The rain tank had a submerged pump lowered down into the water and connected to the pipe that goes up to the header tank. It was tested and a gush of water duly occurred!

The total head difference between the level in the underground rain tank and the level of the input pipe in the header tank up on the roof is about 5metres (16feet) and the flow rate was quite respectable.

Also a level detector was designed and built using 7 little float switches separated by 150mm (6inches). This will go down into the rain tank so we can keep an eye on the level of the water, recording how much rain we have collected and knowing when the tank is empty so that the pump doesn’t run dry.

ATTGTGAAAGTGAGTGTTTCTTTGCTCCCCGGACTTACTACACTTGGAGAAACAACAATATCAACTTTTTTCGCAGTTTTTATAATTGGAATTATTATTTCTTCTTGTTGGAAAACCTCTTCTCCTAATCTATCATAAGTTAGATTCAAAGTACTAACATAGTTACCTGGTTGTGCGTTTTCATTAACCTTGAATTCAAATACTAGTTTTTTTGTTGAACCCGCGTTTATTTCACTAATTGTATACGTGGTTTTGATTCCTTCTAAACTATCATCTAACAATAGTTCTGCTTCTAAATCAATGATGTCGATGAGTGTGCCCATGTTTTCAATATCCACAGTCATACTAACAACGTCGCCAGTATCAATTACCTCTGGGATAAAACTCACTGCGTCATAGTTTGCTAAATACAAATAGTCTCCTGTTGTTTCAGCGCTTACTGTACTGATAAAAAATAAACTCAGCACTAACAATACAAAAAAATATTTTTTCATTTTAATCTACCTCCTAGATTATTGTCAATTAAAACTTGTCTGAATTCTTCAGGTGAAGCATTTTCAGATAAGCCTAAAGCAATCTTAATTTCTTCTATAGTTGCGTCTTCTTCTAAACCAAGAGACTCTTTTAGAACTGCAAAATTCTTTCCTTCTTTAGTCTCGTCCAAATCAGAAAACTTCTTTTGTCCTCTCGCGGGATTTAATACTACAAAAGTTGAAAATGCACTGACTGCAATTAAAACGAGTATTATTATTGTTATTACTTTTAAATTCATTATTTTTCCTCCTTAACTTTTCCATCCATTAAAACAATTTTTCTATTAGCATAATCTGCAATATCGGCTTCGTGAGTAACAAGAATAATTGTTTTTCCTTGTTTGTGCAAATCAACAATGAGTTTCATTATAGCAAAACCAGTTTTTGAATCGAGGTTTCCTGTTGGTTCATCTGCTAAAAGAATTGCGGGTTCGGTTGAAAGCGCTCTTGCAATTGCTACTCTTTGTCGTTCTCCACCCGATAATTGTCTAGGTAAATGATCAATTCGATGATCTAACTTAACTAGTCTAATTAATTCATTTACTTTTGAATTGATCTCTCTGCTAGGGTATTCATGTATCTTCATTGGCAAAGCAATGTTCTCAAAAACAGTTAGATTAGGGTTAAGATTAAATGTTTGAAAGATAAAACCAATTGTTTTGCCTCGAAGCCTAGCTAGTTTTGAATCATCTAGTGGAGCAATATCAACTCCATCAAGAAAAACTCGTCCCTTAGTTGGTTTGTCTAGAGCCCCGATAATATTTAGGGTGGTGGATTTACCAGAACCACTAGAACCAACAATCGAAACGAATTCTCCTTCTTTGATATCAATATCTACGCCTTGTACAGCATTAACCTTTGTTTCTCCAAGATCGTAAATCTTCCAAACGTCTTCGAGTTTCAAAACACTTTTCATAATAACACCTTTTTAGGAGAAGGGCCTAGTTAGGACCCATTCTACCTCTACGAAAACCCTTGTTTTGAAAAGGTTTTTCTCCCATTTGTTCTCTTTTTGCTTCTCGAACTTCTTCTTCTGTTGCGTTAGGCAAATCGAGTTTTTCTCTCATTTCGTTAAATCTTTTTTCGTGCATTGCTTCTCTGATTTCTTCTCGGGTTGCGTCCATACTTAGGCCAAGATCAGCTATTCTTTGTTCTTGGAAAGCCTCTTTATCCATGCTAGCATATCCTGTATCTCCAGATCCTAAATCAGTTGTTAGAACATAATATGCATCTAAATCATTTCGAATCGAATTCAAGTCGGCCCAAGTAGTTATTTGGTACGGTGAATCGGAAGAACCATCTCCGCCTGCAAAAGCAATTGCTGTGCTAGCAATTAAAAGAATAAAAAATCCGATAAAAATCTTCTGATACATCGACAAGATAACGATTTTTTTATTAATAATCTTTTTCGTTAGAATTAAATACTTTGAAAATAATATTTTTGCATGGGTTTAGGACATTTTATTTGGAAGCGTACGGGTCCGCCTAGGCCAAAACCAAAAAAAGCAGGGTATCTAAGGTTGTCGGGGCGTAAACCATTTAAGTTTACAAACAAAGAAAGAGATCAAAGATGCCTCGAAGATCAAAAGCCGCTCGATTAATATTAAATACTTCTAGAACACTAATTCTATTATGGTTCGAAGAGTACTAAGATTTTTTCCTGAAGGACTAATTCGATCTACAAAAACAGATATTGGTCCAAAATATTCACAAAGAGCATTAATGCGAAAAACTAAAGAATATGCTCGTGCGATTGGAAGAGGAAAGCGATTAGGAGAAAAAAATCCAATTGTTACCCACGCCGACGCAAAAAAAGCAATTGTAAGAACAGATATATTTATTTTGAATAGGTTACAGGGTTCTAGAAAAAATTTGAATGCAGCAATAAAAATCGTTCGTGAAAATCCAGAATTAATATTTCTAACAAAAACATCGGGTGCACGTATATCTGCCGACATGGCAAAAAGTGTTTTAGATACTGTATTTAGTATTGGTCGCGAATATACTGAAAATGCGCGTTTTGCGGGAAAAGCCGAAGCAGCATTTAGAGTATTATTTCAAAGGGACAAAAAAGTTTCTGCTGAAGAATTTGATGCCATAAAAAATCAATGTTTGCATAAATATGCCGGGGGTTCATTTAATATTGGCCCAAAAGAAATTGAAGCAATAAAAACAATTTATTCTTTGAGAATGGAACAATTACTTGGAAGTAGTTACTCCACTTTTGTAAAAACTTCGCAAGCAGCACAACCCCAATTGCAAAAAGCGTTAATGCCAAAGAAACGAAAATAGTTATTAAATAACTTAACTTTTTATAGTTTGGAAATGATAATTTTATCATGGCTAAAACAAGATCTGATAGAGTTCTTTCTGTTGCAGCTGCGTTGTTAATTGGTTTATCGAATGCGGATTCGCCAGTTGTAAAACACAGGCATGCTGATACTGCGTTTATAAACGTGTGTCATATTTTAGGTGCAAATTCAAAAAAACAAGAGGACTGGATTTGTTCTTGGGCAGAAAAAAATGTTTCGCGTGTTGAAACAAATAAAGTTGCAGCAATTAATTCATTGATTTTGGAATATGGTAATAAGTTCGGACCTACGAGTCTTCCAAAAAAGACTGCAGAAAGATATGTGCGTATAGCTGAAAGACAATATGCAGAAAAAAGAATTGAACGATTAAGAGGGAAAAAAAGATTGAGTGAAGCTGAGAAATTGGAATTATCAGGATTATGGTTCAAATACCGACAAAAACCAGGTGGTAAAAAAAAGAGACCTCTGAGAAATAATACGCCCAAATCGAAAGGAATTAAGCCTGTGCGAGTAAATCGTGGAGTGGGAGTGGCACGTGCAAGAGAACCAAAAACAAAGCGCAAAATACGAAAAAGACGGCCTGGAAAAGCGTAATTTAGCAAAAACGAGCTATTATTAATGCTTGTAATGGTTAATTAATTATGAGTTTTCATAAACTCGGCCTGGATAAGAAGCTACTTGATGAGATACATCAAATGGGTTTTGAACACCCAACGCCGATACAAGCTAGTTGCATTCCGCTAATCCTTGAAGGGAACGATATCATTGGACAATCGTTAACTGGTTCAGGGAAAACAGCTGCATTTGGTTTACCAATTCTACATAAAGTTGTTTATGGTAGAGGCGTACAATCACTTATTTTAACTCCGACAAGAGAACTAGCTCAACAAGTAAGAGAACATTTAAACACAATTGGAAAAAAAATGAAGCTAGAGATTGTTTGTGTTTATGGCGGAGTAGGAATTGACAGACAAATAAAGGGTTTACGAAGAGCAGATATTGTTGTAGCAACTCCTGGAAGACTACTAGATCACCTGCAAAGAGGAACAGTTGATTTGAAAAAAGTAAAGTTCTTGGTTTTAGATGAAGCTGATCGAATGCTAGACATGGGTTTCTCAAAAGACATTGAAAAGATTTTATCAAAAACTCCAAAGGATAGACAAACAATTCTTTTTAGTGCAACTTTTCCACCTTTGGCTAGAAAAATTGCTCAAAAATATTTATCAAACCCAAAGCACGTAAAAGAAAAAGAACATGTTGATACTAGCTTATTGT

Float switch

Float switch

There is a similar level detector on the header tank as well but this time there is only 2 float switches, set 100mm (4inches) apart so we can control when to start filling the header tank up using the water from the rain tank and when to stop filling!!

In situations where we have run out of rain water then the old fashioned cistern ball valve will keep the header tank topped up with mains water, but at a reduced level.

We have been putting insulation panels in and around the tank and the pipes to protect them from frost. We used 50mm (2inches) of PU foam so it should survive the Winter months.

The last job to do on the header tank is to wrap the final structure in rain proof material.

By Shaun

Leave a Reply